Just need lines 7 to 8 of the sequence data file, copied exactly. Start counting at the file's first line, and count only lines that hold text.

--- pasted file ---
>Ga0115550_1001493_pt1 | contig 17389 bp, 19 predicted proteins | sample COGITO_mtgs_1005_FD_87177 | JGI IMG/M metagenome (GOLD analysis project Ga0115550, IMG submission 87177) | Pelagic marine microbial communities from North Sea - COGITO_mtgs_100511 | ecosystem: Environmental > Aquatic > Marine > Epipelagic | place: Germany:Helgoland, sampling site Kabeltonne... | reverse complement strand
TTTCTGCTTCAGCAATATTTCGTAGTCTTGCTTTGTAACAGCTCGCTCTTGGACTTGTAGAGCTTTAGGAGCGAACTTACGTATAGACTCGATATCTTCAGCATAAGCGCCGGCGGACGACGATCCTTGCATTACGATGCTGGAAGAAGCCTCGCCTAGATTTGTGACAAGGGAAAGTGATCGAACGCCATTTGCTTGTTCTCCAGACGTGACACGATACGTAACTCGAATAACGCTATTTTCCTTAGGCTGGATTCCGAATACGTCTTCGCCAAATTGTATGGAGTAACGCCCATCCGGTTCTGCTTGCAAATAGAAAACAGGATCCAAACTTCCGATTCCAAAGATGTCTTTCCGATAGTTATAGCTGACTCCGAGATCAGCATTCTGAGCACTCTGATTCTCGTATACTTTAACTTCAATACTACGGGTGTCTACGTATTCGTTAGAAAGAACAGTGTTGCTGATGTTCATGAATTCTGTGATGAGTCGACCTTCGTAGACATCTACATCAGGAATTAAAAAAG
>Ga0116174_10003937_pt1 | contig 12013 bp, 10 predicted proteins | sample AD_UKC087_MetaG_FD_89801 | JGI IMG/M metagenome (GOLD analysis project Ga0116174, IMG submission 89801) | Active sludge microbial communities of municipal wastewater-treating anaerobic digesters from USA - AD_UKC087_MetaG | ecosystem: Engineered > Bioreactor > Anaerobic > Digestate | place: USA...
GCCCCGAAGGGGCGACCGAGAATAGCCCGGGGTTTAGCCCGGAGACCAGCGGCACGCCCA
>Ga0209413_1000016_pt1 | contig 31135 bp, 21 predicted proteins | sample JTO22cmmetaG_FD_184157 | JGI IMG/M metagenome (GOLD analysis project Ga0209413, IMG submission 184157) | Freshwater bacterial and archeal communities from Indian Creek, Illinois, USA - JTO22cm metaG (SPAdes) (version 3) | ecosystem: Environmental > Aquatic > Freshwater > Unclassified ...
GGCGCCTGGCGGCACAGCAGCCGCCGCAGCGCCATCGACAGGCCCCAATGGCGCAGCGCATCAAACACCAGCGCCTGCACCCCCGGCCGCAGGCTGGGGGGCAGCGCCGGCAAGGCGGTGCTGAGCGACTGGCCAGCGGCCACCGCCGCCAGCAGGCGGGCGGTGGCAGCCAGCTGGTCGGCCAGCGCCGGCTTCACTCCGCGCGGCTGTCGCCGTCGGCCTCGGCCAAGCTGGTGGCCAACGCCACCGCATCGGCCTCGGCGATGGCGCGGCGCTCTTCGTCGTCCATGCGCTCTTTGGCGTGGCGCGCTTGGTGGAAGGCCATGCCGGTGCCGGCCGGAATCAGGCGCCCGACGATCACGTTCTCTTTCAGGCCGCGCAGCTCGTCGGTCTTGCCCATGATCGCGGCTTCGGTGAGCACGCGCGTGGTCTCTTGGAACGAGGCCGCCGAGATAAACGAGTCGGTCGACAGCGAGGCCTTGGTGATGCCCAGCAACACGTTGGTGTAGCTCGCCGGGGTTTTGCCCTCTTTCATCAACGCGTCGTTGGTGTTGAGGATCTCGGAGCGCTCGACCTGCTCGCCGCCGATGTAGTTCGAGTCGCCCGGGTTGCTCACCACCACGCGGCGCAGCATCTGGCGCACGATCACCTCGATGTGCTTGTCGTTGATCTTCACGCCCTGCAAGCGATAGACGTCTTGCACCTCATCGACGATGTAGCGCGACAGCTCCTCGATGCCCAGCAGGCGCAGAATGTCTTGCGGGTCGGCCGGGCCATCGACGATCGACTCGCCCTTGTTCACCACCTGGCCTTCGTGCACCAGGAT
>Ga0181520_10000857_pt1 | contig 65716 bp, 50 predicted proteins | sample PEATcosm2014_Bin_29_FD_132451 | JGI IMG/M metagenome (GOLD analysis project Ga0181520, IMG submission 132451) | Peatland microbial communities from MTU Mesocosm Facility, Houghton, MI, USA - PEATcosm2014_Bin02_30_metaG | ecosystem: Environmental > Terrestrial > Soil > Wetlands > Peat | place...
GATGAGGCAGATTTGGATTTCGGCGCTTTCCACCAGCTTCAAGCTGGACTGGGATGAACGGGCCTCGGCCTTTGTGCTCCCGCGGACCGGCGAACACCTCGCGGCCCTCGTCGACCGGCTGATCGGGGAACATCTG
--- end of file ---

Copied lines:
>Ga0181520_10000857_pt1 | contig 65716 bp, 50 predicted proteins | sample PEATcosm2014_Bin_29_FD_132451 | JGI IMG/M metagenome (GOLD analysis project Ga0181520, IMG submission 132451) | Peatland microbial communities from MTU Mesocosm Facility, Houghton, MI, USA - PEATcosm2014_Bin02_30_metaG | ecosystem: Environmental > Terrestrial > Soil > Wetlands > Peat | place...
GATGAGGCAGATTTGGATTTCGGCGCTTTCCACCAGCTTCAAGCTGGACTGGGATGAACGGGCCTCGGCCTTTGTGCTCCCGCGGACCGGCGAACACCTCGCGGCCCTCGTCGACCGGCTGATCGGGGAACATCTG